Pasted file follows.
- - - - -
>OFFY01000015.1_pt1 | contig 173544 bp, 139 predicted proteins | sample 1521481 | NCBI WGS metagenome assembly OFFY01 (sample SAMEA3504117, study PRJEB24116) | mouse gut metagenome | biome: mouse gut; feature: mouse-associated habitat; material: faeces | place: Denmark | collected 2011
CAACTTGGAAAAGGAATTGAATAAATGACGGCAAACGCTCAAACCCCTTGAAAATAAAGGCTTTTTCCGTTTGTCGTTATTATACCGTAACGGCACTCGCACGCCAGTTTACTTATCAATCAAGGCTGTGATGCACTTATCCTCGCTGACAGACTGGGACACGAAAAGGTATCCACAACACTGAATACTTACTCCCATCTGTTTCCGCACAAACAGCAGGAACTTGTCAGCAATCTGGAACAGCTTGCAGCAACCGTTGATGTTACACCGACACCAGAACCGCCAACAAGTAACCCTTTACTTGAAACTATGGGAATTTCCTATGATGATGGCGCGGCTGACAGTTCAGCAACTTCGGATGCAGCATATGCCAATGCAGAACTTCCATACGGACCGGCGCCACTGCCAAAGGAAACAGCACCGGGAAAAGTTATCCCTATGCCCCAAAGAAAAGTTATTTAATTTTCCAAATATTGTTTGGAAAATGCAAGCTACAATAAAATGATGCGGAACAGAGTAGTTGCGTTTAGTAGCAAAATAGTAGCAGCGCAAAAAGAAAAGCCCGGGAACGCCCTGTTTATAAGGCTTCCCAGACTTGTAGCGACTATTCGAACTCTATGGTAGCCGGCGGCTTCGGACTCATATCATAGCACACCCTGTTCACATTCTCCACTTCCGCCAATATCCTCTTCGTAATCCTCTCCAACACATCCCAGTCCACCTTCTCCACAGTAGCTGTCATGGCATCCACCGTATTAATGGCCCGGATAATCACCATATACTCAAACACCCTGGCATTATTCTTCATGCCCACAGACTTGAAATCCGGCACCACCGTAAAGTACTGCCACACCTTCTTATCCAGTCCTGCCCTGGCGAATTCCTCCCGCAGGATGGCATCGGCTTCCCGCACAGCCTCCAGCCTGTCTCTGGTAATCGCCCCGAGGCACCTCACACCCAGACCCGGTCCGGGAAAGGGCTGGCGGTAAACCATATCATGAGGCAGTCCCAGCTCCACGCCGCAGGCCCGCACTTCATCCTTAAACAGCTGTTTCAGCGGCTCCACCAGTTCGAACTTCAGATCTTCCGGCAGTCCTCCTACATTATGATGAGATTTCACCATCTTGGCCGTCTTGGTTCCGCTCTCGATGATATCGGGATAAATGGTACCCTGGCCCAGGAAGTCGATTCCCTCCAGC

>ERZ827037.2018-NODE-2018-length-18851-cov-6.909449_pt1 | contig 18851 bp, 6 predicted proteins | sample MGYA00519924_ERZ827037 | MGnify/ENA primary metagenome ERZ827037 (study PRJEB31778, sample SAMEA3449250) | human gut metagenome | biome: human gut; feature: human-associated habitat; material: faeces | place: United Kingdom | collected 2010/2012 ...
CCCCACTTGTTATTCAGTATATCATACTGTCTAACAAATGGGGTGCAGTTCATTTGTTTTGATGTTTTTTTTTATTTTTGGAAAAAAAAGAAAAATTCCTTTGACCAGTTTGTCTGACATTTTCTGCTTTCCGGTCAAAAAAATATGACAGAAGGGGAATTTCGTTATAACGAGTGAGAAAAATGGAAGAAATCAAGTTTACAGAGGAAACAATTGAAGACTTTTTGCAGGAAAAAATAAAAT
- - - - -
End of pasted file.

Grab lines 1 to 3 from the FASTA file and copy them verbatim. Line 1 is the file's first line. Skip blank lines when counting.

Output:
>OFFY01000015.1_pt1 | contig 173544 bp, 139 predicted proteins | sample 1521481 | NCBI WGS metagenome assembly OFFY01 (sample SAMEA3504117, study PRJEB24116) | mouse gut metagenome | biome: mouse gut; feature: mouse-associated habitat; material: faeces | place: Denmark | collected 2011
CAACTTGGAAAAGGAATTGAATAAATGACGGCAAACGCTCAAACCCCTTGAAAATAAAGGCTTTTTCCGTTTGTCGTTATTATACCGTAACGGCACTCGCACGCCAGTTTACTTATCAATCAAGGCTGTGATGCACTTATCCTCGCTGACAGACTGGGACACGAAAAGGTATCCACAACACTGAATACTTACTCCCATCTGTTTCCGCACAAACAGCAGGAACTTGTCAGCAATCTGGAACAGCTTGCAGCAACCGTTGATGTTACACCGACACCAGAACCGCCAACAAGTAACCCTTTACTTGAAACTATGGGAATTTCCTATGATGATGGCGCGGCTGACAGTTCAGCAACTTCGGATGCAGCATATGCCAATGCAGAACTTCCATACGGACCGGCGCCACTGCCAAAGGAAACAGCACCGGGAAAAGTTATCCCTATGCCCCAAAGAAAAGTTATTTAATTTTCCAAATATTGTTTGGAAAATGCAAGCTACAATAAAATGATGCGGAACAGAGTAGTTGCGTTTAGTAGCAAAATAGTAGCAGCGCAAAAAGAAAAGCCCGGGAACGCCCTGTTTATAAGGCTTCCCAGACTTGTAGCGACTATTCGAACTCTATGGTAGCCGGCGGCTTCGGACTCATATCATAGCACACCCTGTTCACATTCTCCACTTCCGCCAATATCCTCTTCGTAATCCTCTCCAACACATCCCAGTCCACCTTCTCCACAGTAGCTGTCATGGCATCCACCGTATTAATGGCCCGGATAATCACCATATACTCAAACACCCTGGCATTATTCTTCATGCCCACAGACTTGAAATCCGGCACCACCGTAAAGTACTGCCACACCTTCTTATCCAGTCCTGCCCTGGCGAATTCCTCCCGCAGGATGGCATCGGCTTCCCGCACAGCCTCCAGCCTGTCTCTGGTAATCGCCCCGAGGCACCTCACACCCAGACCCGGTCCGGGAAAGGGCTGGCGGTAAACCATATCATGAGGCAGTCCCAGCTCCACGCCGCAGGCCCGCACTTCATCCTTAAACAGCTGTTTCAGCGGCTCCACCAGTTCGAACTTCAGATCTTCCGGCAGTCCTCCTACATTATGATGAGATTTCACCATCTTGGCCGTCTTGGTTCCGCTCTCGATGATATCGGGATAAATGGTACCCTGGCCCAGGAAGTCGATTCCCTCCAGC

>ERZ827037.2018-NODE-2018-length-18851-cov-6.909449_pt1 | contig 18851 bp, 6 predicted proteins | sample MGYA00519924_ERZ827037 | MGnify/ENA primary metagenome ERZ827037 (study PRJEB31778, sample SAMEA3449250) | human gut metagenome | biome: human gut; feature: human-associated habitat; material: faeces | place: United Kingdom | collected 2010/2012 ...